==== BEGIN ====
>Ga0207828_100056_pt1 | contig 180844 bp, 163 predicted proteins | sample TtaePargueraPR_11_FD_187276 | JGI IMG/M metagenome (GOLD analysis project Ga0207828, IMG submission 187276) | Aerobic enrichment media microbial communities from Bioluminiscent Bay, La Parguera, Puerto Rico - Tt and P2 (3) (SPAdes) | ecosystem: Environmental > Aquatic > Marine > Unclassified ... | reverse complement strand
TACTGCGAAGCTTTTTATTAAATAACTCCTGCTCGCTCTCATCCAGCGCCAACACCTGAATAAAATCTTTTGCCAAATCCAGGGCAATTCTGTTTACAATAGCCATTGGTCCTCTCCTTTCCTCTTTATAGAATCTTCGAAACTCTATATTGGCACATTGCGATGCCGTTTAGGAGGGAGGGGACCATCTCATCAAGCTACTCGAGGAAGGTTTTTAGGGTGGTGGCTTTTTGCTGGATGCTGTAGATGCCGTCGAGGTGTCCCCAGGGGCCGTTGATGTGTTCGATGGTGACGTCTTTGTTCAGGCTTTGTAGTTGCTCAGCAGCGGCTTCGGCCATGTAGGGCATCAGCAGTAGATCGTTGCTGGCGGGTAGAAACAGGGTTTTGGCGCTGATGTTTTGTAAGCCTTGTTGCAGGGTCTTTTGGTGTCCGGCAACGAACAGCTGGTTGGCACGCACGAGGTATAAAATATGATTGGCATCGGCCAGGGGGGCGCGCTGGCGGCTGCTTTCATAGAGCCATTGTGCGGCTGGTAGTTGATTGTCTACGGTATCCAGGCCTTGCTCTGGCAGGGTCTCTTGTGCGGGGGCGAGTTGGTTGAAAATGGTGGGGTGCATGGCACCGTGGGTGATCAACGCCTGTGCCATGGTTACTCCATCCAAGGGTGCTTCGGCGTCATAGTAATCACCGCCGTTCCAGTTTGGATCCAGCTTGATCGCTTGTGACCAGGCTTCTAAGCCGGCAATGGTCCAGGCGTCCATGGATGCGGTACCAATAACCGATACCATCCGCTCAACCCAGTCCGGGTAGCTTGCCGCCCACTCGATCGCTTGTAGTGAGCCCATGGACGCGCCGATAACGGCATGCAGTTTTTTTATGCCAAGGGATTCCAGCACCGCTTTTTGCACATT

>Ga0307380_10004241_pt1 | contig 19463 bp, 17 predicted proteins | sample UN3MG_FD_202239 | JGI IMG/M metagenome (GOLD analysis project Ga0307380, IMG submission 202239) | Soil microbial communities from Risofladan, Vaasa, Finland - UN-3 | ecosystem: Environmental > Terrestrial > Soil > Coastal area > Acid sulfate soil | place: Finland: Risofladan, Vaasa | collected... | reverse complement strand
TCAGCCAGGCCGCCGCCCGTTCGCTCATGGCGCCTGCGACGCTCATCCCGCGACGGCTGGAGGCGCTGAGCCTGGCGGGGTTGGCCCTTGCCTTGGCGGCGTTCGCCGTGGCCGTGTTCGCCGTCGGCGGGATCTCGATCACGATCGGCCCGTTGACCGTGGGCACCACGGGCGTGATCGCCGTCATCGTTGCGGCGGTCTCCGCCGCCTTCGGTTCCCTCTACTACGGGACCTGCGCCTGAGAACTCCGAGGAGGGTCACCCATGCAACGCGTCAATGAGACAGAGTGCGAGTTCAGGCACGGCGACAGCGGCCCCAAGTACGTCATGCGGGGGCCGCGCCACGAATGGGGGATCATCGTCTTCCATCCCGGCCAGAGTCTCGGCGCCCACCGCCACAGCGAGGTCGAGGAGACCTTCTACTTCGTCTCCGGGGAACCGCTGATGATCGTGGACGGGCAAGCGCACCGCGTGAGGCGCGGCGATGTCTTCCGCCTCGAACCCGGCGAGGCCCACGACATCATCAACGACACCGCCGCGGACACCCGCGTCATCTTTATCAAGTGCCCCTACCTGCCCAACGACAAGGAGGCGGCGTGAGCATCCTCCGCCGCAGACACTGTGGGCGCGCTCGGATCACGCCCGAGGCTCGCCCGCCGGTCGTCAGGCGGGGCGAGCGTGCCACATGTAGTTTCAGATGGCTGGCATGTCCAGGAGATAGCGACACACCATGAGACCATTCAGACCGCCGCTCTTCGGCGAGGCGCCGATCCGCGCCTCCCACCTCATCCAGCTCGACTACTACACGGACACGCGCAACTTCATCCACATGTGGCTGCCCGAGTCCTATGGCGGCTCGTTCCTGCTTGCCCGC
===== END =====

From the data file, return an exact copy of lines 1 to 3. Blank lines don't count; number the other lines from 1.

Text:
>Ga0207828_100056_pt1 | contig 180844 bp, 163 predicted proteins | sample TtaePargueraPR_11_FD_187276 | JGI IMG/M metagenome (GOLD analysis project Ga0207828, IMG submission 187276) | Aerobic enrichment media microbial communities from Bioluminiscent Bay, La Parguera, Puerto Rico - Tt and P2 (3) (SPAdes) | ecosystem: Environmental > Aquatic > Marine > Unclassified ... | reverse complement strand
TACTGCGAAGCTTTTTATTAAATAACTCCTGCTCGCTCTCATCCAGCGCCAACACCTGAATAAAATCTTTTGCCAAATCCAGGGCAATTCTGTTTACAATAGCCATTGGTCCTCTCCTTTCCTCTTTATAGAATCTTCGAAACTCTATATTGGCACATTGCGATGCCGTTTAGGAGGGAGGGGACCATCTCATCAAGCTACTCGAGGAAGGTTTTTAGGGTGGTGGCTTTTTGCTGGATGCTGTAGATGCCGTCGAGGTGTCCCCAGGGGCCGTTGATGTGTTCGATGGTGACGTCTTTGTTCAGGCTTTGTAGTTGCTCAGCAGCGGCTTCGGCCATGTAGGGCATCAGCAGTAGATCGTTGCTGGCGGGTAGAAACAGGGTTTTGGCGCTGATGTTTTGTAAGCCTTGTTGCAGGGTCTTTTGGTGTCCGGCAACGAACAGCTGGTTGGCACGCACGAGGTATAAAATATGATTGGCATCGGCCAGGGGGGCGCGCTGGCGGCTGCTTTCATAGAGCCATTGTGCGGCTGGTAGTTGATTGTCTACGGTATCCAGGCCTTGCTCTGGCAGGGTCTCTTGTGCGGGGGCGAGTTGGTTGAAAATGGTGGGGTGCATGGCACCGTGGGTGATCAACGCCTGTGCCATGGTTACTCCATCCAAGGGTGCTTCGGCGTCATAGTAATCACCGCCGTTCCAGTTTGGATCCAGCTTGATCGCTTGTGACCAGGCTTCTAAGCCGGCAATGGTCCAGGCGTCCATGGATGCGGTACCAATAACCGATACCATCCGCTCAACCCAGTCCGGGTAGCTTGCCGCCCACTCGATCGCTTGTAGTGAGCCCATGGACGCGCCGATAACGGCATGCAGTTTTTTTATGCCAAGGGATTCCAGCACCGCTTTTTGCACATT

>Ga0307380_10004241_pt1 | contig 19463 bp, 17 predicted proteins | sample UN3MG_FD_202239 | JGI IMG/M metagenome (GOLD analysis project Ga0307380, IMG submission 202239) | Soil microbial communities from Risofladan, Vaasa, Finland - UN-3 | ecosystem: Environmental > Terrestrial > Soil > Coastal area > Acid sulfate soil | place: Finland: Risofladan, Vaasa | collected... | reverse complement strand